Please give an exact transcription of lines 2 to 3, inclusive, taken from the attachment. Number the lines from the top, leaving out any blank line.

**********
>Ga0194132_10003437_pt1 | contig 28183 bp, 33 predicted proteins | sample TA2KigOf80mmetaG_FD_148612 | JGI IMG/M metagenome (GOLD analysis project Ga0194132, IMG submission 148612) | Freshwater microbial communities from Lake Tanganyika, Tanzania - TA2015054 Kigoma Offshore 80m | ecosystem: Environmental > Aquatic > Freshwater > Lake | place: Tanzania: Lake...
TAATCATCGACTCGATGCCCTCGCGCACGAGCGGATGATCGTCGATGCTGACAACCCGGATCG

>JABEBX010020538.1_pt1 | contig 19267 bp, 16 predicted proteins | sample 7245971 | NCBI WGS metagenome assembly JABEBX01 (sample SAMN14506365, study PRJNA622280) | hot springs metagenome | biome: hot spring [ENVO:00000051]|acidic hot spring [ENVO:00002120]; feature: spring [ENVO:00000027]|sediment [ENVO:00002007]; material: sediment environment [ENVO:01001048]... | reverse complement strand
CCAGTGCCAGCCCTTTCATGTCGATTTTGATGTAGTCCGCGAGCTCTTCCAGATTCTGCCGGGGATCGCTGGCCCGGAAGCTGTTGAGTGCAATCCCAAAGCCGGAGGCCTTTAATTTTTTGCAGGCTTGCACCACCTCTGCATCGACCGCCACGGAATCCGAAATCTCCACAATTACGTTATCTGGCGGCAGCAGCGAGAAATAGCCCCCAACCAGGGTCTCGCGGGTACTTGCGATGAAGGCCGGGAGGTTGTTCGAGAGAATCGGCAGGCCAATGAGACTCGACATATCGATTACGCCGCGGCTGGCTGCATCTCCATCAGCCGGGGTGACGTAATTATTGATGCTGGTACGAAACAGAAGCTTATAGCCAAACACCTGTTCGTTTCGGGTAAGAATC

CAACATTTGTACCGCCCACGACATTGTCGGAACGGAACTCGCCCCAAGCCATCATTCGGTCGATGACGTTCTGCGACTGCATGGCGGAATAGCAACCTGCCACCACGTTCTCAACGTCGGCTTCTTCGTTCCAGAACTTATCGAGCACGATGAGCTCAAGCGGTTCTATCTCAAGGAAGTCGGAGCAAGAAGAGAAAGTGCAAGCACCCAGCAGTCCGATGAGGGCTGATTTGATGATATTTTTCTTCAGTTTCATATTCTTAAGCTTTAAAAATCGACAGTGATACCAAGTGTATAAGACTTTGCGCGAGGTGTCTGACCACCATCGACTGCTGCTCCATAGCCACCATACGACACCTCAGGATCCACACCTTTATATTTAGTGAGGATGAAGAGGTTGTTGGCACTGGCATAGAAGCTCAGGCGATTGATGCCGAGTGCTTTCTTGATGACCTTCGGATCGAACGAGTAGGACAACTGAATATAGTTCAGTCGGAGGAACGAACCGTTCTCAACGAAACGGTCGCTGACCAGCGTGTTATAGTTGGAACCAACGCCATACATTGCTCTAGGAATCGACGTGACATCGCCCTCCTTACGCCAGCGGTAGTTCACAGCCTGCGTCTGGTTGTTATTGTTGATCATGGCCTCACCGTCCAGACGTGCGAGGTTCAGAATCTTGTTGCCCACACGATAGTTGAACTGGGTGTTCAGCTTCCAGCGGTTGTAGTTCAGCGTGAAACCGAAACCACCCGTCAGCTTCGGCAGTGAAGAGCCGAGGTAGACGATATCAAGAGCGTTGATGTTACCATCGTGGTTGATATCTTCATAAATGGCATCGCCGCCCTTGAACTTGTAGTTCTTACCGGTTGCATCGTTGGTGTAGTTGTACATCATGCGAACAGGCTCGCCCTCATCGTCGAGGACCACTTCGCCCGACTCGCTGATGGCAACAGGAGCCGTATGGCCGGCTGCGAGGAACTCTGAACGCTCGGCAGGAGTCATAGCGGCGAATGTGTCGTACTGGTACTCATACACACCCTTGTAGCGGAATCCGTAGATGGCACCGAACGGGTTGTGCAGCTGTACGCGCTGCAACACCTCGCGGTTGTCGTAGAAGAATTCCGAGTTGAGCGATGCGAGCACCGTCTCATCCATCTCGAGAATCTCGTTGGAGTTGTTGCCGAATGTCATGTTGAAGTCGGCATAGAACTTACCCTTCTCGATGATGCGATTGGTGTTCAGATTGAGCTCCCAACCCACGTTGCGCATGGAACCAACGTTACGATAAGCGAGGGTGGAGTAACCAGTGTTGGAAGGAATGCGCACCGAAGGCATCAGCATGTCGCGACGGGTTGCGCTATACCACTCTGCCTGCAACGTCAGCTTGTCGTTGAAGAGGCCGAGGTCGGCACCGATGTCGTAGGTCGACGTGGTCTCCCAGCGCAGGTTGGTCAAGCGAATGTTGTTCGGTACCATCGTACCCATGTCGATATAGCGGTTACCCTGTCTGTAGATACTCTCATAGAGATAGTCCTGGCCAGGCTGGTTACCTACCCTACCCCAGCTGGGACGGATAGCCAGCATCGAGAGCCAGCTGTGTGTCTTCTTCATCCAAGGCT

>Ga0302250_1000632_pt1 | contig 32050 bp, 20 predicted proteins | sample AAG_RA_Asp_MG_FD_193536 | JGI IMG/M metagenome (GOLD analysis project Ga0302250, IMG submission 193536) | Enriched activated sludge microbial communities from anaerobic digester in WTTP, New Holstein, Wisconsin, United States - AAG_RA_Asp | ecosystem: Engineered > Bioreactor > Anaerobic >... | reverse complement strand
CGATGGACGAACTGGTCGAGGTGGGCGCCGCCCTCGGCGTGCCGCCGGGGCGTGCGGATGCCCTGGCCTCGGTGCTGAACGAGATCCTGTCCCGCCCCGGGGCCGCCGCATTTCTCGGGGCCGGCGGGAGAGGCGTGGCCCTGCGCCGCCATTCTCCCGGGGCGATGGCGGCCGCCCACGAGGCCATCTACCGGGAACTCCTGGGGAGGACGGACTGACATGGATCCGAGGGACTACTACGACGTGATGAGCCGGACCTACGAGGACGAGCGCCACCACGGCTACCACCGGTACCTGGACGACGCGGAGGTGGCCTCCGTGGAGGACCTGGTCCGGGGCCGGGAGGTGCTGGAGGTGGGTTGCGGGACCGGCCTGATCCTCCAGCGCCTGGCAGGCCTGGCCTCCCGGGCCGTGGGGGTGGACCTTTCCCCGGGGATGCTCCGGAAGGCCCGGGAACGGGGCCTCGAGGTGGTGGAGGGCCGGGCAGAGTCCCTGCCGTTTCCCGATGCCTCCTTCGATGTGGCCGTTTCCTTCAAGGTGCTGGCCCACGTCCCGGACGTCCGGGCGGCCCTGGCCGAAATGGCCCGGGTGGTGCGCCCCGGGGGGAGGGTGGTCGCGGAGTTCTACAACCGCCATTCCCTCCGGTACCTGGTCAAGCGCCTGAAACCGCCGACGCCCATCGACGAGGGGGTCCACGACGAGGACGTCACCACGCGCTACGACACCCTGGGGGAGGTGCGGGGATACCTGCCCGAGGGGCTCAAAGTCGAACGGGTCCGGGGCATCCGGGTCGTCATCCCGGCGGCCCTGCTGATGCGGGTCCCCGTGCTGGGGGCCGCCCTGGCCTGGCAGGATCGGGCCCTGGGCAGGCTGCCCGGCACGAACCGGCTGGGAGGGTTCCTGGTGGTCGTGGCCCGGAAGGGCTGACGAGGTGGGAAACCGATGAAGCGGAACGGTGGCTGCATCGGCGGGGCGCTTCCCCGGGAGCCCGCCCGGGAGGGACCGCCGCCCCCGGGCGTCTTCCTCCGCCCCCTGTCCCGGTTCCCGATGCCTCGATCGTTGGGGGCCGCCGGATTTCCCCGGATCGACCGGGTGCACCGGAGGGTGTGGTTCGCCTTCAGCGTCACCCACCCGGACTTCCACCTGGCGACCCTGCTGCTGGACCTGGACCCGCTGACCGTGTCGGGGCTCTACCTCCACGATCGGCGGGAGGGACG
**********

TAATCATCGACTCGATGCCCTCGCGCACGAGCGGATGATCGTCGATGCTGACAACCCGGATCG

>JABEBX010020538.1_pt1 | contig 19267 bp, 16 predicted proteins | sample 7245971 | NCBI WGS metagenome assembly JABEBX01 (sample SAMN14506365, study PRJNA622280) | hot springs metagenome | biome: hot spring [ENVO:00000051]|acidic hot spring [ENVO:00002120]; feature: spring [ENVO:00000027]|sediment [ENVO:00002007]; material: sediment environment [ENVO:01001048]... | reverse complement strand